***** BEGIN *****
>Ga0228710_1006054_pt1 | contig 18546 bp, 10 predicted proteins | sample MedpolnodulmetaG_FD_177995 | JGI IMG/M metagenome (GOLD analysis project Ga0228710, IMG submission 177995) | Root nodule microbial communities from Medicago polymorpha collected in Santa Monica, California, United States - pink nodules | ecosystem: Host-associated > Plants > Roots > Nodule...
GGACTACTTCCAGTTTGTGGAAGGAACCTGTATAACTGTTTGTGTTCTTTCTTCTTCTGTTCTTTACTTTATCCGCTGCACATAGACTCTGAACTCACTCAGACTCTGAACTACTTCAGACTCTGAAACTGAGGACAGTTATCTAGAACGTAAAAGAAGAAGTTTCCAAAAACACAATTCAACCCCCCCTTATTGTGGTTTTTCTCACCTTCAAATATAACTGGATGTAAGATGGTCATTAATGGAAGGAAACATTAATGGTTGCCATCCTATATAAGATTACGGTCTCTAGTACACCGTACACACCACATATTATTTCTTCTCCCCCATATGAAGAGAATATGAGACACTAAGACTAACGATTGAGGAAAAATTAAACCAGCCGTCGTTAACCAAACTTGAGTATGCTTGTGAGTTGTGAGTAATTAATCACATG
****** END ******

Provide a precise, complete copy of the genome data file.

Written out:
>Ga0228710_1006054_pt1 | contig 18546 bp, 10 predicted proteins | sample MedpolnodulmetaG_FD_177995 | JGI IMG/M metagenome (GOLD analysis project Ga0228710, IMG submission 177995) | Root nodule microbial communities from Medicago polymorpha collected in Santa Monica, California, United States - pink nodules | ecosystem: Host-associated > Plants > Roots > Nodule...
GGACTACTTCCAGTTTGTGGAAGGAACCTGTATAACTGTTTGTGTTCTTTCTTCTTCTGTTCTTTACTTTATCCGCTGCACATAGACTCTGAACTCACTCAGACTCTGAACTACTTCAGACTCTGAAACTGAGGACAGTTATCTAGAACGTAAAAGAAGAAGTTTCCAAAAACACAATTCAACCCCCCCTTATTGTGGTTTTTCTCACCTTCAAATATAACTGGATGTAAGATGGTCATTAATGGAAGGAAACATTAATGGTTGCCATCCTATATAAGATTACGGTCTCTAGTACACCGTACACACCACATATTATTTCTTCTCCCCCATATGAAGAGAATATGAGACACTAAGACTAACGATTGAGGAAAAATTAAACCAGCCGTCGTTAACCAAACTTGAGTATGCTTGTGAGTTGTGAGTAATTAATCACATG